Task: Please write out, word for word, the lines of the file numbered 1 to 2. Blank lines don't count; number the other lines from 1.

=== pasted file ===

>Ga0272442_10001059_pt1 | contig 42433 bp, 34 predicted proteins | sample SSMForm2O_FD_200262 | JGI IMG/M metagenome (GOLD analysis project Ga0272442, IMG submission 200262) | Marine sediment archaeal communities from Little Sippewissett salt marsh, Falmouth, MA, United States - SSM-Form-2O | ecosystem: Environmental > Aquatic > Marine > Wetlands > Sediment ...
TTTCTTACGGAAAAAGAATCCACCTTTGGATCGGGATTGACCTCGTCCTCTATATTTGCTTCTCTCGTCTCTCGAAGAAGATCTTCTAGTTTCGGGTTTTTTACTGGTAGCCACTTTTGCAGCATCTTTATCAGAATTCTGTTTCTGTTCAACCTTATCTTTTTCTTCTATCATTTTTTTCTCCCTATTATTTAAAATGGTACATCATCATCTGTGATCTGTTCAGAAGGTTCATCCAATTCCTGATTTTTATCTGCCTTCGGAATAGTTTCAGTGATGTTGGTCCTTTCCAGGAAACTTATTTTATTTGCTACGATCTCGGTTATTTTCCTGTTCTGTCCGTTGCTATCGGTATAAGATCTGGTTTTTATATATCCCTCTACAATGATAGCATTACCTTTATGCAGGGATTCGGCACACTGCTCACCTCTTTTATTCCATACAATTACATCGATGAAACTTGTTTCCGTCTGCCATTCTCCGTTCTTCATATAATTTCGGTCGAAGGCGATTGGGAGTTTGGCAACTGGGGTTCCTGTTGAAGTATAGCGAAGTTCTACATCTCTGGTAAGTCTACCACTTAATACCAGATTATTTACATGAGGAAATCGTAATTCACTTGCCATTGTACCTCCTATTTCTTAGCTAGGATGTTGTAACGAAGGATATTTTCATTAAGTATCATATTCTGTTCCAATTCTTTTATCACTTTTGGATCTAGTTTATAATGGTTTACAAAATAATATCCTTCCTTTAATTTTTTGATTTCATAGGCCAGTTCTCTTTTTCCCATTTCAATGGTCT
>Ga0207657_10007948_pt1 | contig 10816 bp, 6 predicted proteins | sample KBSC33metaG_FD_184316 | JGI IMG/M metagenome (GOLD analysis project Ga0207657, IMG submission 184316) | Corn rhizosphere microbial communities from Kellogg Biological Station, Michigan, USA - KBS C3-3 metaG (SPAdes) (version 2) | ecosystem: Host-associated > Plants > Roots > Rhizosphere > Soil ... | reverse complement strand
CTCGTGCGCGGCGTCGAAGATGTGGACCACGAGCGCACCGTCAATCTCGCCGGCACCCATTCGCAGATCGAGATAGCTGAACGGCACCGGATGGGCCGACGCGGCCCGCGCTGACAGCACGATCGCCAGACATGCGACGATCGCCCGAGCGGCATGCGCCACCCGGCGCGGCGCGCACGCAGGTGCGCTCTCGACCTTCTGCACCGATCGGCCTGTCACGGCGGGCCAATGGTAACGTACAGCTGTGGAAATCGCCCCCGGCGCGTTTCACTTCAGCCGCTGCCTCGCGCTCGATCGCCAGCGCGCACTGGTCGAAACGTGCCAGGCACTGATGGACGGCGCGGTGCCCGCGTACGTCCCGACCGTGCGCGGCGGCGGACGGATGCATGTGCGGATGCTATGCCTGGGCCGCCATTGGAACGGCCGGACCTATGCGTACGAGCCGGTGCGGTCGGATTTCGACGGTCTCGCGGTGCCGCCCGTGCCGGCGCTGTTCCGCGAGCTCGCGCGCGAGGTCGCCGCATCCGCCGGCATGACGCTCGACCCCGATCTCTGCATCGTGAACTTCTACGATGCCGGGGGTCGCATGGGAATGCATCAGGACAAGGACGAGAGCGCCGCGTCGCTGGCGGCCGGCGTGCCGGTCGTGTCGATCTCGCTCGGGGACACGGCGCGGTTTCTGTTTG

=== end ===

>Ga0272442_10001059_pt1 | contig 42433 bp, 34 predicted proteins | sample SSMForm2O_FD_200262 | JGI IMG/M metagenome (GOLD analysis project Ga0272442, IMG submission 200262) | Marine sediment archaeal communities from Little Sippewissett salt marsh, Falmouth, MA, United States - SSM-Form-2O | ecosystem: Environmental > Aquatic > Marine > Wetlands > Sediment ...
TTTCTTACGGAAAAAGAATCCACCTTTGGATCGGGATTGACCTCGTCCTCTATATTTGCTTCTCTCGTCTCTCGAAGAAGATCTTCTAGTTTCGGGTTTTTTACTGGTAGCCACTTTTGCAGCATCTTTATCAGAATTCTGTTTCTGTTCAACCTTATCTTTTTCTTCTATCATTTTTTTCTCCCTATTATTTAAAATGGTACATCATCATCTGTGATCTGTTCAGAAGGTTCATCCAATTCCTGATTTTTATCTGCCTTCGGAATAGTTTCAGTGATGTTGGTCCTTTCCAGGAAACTTATTTTATTTGCTACGATCTCGGTTATTTTCCTGTTCTGTCCGTTGCTATCGGTATAAGATCTGGTTTTTATATATCCCTCTACAATGATAGCATTACCTTTATGCAGGGATTCGGCACACTGCTCACCTCTTTTATTCCATACAATTACATCGATGAAACTTGTTTCCGTCTGCCATTCTCCGTTCTTCATATAATTTCGGTCGAAGGCGATTGGGAGTTTGGCAACTGGGGTTCCTGTTGAAGTATAGCGAAGTTCTACATCTCTGGTAAGTCTACCACTTAATACCAGATTATTTACATGAGGAAATCGTAATTCACTTGCCATTGTACCTCCTATTTCTTAGCTAGGATGTTGTAACGAAGGATATTTTCATTAAGTATCATATTCTGTTCCAATTCTTTTATCACTTTTGGATCTAGTTTATAATGGTTTACAAAATAATATCCTTCCTTTAATTTTTTGATTTCATAGGCCAGTTCTCTTTTTCCCATTTCAATGGTCT